• Work toward 40,000 training dispatched miles (minimum) with food allowance while without CDL (Food allowance is paid back with future earnings).

On-the-Road Instruction / 10,000 Miles

  • Train with experienced certified CDL instructor for 3-4 weeks in a real world environment.
  • Get 75 hours of behind-the-wheel time with one-on-one student/instructor ratio.
  • Earn 10,000 miles toward total 40,000 miles needed.

TNT:

Trainer-N-Trainee

Prime Inc has their own CDL training program and it's divided into two phases - PSD and TNT.

The PSD (Prime Student Driver) phase is where you'll get your permit and then go on the road for 10,000 miles with a trainer. When you come back you'll get your CDL license and enter the TNT phase.

The TNT phase is the second phase of training where you'll go on the road with an experienced driver for 30,000 miles of team driving. You'll receive 14¢ per mile ($700 per week guaranteed) during this phase. Once you're finished with TNT training you will be assigned a truck to run solo.

PJ's Comment
member avatar

Rainey you made my day with that post.

I did just that with my now wife when she started. She was my sisters best friend for many years and my sister was concerned about her training and safety.

I literally trained her by phone for a year. She was a shinning star at the company, and even had her DM ask her how she was that good with her experience level.

And yes I stole that big company’s great driver to my little ole company, lol.

Dm:

Dispatcher, Fleet Manager, Driver Manager

The primary person a driver communicates with at his/her company. A dispatcher can play many roles, depending on the company's structure. Dispatchers may assign freight, file requests for home time, relay messages between the driver and management, inform customer service of any delays, change appointment times, and report information to the load planners.
Santoy W.'s Comment
member avatar

If u email.me.i will give u my phone number and give you an easy understanding of how to back. I used it on over 100 students. Both PSD and TNT.

I even have a Prime packet that discusses the macros, prime procedures, weights, tandems , policies. I have a discord group for Prime newbies so they can all help.each other 24/7. I have google maps of truck parking and hotels with truck parking.

Do you want help or do you just want to vent and complain? I can "train" you over the phone.

But YOU have to make a first step.

Yes I would love your help. I really wanna be the best driver I can be. What’s your email?

Tandems:

Tandem Axles

A set of axles spaced close together, legally defined as more than 40 and less than 96 inches apart by the USDOT. Drivers tend to refer to the tandem axles on their trailer as just "tandems". You might hear a driver say, "I'm 400 pounds overweight on my tandems", referring to his trailer tandems, not his tractor tandems. Tractor tandems are generally just referred to as "drives" which is short for "drive axles".

Tandem:

Tandem Axles

A set of axles spaced close together, legally defined as more than 40 and less than 96 inches apart by the USDOT. Drivers tend to refer to the tandem axles on their trailer as just "tandems". You might hear a driver say, "I'm 400 pounds overweight on my tandems", referring to his trailer tandems, not his tractor tandems. Tractor tandems are generally just referred to as "drives" which is short for "drive axles".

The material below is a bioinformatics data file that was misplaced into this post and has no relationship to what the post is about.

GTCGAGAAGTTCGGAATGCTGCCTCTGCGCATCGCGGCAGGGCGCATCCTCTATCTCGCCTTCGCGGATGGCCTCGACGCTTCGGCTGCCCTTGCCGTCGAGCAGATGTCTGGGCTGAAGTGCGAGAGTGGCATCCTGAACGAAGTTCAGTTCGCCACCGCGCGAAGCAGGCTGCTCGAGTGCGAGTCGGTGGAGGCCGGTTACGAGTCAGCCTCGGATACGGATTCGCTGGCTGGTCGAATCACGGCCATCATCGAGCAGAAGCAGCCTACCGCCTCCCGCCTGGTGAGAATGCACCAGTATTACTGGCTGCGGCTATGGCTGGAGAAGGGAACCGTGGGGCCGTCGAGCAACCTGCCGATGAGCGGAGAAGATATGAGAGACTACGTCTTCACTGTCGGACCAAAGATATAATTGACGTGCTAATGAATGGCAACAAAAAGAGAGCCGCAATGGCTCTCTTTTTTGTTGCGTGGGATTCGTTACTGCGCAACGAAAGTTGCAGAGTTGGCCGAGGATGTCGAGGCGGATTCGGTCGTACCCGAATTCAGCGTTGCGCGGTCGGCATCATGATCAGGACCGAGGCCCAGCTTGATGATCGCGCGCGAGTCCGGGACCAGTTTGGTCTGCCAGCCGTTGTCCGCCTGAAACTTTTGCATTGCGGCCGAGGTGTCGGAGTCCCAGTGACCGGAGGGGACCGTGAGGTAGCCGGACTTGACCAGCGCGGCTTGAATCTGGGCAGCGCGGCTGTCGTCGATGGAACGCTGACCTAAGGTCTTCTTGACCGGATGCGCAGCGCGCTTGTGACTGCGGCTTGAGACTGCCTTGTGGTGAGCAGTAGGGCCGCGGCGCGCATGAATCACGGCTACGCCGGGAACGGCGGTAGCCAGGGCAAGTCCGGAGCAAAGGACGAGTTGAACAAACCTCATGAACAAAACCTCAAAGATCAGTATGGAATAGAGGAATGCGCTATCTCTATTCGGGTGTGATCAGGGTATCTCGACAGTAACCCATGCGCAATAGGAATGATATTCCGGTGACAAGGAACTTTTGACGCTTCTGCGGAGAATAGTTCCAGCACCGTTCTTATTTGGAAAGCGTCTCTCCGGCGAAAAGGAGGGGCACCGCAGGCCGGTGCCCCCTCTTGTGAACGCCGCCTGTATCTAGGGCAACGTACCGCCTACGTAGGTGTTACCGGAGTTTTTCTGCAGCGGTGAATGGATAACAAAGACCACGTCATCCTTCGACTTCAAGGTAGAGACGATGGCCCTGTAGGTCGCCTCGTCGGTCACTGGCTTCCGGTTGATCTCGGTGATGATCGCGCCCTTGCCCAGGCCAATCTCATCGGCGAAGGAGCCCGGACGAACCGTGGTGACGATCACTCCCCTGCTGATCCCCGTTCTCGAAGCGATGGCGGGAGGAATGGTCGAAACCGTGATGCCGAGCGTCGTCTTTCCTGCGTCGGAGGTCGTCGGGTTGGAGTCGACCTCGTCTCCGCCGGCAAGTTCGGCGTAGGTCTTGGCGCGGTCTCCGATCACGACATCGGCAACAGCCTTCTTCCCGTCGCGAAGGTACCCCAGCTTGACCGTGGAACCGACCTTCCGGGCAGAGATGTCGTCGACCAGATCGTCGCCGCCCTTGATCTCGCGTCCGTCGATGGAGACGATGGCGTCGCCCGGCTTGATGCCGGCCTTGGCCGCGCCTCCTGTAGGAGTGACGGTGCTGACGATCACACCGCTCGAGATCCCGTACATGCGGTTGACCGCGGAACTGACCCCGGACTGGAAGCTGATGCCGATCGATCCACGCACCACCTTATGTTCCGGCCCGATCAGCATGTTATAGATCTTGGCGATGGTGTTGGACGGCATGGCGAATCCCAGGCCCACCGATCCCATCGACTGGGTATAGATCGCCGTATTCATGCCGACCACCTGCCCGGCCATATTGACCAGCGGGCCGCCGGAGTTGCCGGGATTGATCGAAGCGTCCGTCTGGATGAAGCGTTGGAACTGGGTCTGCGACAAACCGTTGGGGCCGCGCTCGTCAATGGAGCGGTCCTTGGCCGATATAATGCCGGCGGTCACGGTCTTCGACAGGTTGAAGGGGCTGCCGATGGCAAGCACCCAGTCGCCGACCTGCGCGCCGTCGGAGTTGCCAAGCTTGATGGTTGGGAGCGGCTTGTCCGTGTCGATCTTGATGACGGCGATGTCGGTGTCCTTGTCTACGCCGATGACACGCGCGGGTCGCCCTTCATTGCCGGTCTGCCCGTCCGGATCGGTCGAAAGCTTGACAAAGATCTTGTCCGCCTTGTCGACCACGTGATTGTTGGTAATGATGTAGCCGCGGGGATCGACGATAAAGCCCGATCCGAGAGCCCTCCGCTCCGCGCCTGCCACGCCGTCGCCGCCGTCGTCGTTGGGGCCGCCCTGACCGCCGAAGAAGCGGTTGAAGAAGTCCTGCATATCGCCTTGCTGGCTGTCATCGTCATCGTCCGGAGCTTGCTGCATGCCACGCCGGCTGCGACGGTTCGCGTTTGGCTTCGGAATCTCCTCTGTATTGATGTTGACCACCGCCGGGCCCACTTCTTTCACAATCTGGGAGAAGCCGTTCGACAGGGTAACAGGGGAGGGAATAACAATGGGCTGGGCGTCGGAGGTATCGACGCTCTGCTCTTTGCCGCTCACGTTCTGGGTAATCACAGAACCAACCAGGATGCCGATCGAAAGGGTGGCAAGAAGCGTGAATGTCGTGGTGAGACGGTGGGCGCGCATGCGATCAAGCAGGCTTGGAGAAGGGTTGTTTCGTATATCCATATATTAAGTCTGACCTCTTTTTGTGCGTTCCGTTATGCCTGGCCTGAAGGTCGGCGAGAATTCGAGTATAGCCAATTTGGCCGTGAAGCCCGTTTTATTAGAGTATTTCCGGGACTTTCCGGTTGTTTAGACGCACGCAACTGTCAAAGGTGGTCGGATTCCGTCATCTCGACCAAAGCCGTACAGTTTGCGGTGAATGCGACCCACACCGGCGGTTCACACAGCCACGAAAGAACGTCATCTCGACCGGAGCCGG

PSD:

Prime Student Driver

Prime Inc has a CDL training program and the first phase is referred to as PSD. You'll get your permit and then 10,000 miles of on the road instruction.

The following is from Prime's website:

Prime’s PSD begins with you obtaining your CDL permit. Then you’ll go on the road with a certified CDL instructor for no less than 75 hours of one-on-one behind the wheel training. After training, you’ll return to Prime’s corporate headquarters in Springfield, Missouri, for final CDL state testing and your CDL license.

Obtain CDL Permit / 4 Days

  • Enter program, study and test for Missouri CDL permit.
  • Start driving/training at Prime Training Center in Springfield, Missouri.
  • Work toward 40,000 training dispatched miles (minimum) with food allowance while without CDL (Food allowance is paid back with future earnings).

On-the-Road Instruction / 10,000 Miles

  • Train with experienced certified CDL instructor for 3-4 weeks in a real world environment.
  • Get 75 hours of behind-the-wheel time with one-on-one student/instructor ratio.
  • Earn 10,000 miles toward total 40,000 miles needed.

TNT:

Trainer-N-Trainee

Prime Inc has their own CDL training program and it's divided into two phases - PSD and TNT.

The PSD (Prime Student Driver) phase is where you'll get your permit and then go on the road for 10,000 miles with a trainer. When you come back you'll get your CDL license and enter the TNT phase.

The TNT phase is the second phase of training where you'll go on the road with an experienced driver for 30,000 miles of team driving. You'll receive 14¢ per mile ($700 per week guaranteed) during this phase. Once you're finished with TNT training you will be assigned a truck to run solo.

RealDiehl's Comment
member avatar
Ok. I see he was completely quoting another post. It was hard to tell what was a quote and what was his comment as he mixed his comments into the quotes.

Yep. Hard to read between the quotes sometimes.